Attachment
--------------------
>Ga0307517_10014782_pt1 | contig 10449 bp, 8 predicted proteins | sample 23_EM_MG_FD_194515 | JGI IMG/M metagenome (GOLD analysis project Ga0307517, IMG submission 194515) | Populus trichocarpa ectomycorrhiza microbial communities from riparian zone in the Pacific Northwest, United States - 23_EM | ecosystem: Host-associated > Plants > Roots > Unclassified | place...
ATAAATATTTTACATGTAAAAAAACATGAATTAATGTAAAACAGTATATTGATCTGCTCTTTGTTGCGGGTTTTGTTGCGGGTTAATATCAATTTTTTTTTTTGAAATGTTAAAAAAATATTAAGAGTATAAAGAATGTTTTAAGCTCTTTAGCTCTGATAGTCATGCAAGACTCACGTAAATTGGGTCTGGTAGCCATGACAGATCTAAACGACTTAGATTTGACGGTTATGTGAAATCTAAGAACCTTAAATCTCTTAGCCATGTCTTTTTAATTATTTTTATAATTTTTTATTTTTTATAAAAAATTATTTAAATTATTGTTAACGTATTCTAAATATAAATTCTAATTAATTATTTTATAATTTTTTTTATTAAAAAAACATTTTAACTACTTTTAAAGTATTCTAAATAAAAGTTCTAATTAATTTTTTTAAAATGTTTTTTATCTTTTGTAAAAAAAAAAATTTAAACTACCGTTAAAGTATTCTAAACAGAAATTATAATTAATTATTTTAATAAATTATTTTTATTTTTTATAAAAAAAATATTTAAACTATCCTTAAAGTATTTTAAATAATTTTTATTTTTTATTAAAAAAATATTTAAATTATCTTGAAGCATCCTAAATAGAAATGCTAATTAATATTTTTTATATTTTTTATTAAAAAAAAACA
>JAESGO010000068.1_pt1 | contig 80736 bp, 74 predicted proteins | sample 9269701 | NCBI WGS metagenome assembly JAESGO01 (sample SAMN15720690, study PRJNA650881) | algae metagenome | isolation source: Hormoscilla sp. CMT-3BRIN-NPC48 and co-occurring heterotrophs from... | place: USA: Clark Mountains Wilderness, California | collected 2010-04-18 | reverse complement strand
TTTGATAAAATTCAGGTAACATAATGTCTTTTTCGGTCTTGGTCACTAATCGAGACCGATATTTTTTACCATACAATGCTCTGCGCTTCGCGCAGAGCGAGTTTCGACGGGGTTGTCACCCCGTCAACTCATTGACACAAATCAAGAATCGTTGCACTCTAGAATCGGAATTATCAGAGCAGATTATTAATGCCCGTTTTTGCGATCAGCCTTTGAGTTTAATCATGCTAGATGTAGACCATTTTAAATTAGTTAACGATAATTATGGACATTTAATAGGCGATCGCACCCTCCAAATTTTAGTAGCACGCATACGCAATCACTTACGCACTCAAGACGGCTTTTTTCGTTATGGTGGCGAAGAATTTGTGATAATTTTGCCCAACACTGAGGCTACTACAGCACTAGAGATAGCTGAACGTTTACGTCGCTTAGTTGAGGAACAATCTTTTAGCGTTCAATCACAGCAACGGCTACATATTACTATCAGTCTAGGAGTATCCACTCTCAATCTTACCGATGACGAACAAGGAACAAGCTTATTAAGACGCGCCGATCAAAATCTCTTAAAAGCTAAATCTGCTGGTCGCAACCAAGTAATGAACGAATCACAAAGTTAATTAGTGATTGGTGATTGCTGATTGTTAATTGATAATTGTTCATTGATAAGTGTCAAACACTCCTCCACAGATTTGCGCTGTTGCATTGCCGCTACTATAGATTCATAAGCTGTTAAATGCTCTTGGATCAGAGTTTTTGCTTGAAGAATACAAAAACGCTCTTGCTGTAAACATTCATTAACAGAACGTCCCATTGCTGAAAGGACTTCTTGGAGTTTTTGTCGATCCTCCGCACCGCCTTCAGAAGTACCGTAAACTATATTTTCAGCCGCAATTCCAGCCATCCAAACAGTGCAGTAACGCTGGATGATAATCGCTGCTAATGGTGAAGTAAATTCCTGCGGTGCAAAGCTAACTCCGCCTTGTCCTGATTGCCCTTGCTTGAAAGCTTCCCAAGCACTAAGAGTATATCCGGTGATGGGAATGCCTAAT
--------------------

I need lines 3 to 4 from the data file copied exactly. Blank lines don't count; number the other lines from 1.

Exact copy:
>JAESGO010000068.1_pt1 | contig 80736 bp, 74 predicted proteins | sample 9269701 | NCBI WGS metagenome assembly JAESGO01 (sample SAMN15720690, study PRJNA650881) | algae metagenome | isolation source: Hormoscilla sp. CMT-3BRIN-NPC48 and co-occurring heterotrophs from... | place: USA: Clark Mountains Wilderness, California | collected 2010-04-18 | reverse complement strand
TTTGATAAAATTCAGGTAACATAATGTCTTTTTCGGTCTTGGTCACTAATCGAGACCGATATTTTTTACCATACAATGCTCTGCGCTTCGCGCAGAGCGAGTTTCGACGGGGTTGTCACCCCGTCAACTCATTGACACAAATCAAGAATCGTTGCACTCTAGAATCGGAATTATCAGAGCAGATTATTAATGCCCGTTTTTGCGATCAGCCTTTGAGTTTAATCATGCTAGATGTAGACCATTTTAAATTAGTTAACGATAATTATGGACATTTAATAGGCGATCGCACCCTCCAAATTTTAGTAGCACGCATACGCAATCACTTACGCACTCAAGACGGCTTTTTTCGTTATGGTGGCGAAGAATTTGTGATAATTTTGCCCAACACTGAGGCTACTACAGCACTAGAGATAGCTGAACGTTTACGTCGCTTAGTTGAGGAACAATCTTTTAGCGTTCAATCACAGCAACGGCTACATATTACTATCAGTCTAGGAGTATCCACTCTCAATCTTACCGATGACGAACAAGGAACAAGCTTATTAAGACGCGCCGATCAAAATCTCTTAAAAGCTAAATCTGCTGGTCGCAACCAAGTAATGAACGAATCACAAAGTTAATTAGTGATTGGTGATTGCTGATTGTTAATTGATAATTGTTCATTGATAAGTGTCAAACACTCCTCCACAGATTTGCGCTGTTGCATTGCCGCTACTATAGATTCATAAGCTGTTAAATGCTCTTGGATCAGAGTTTTTGCTTGAAGAATACAAAAACGCTCTTGCTGTAAACATTCATTAACAGAACGTCCCATTGCTGAAAGGACTTCTTGGAGTTTTTGTCGATCCTCCGCACCGCCTTCAGAAGTACCGTAAACTATATTTTCAGCCGCAATTCCAGCCATCCAAACAGTGCAGTAACGCTGGATGATAATCGCTGCTAATGGTGAAGTAAATTCCTGCGGTGCAAAGCTAACTCCGCCTTGTCCTGATTGCCCTTGCTTGAAAGCTTCCCAAGCACTAAGAGTATATCCGGTGATGGGAATGCCTAAT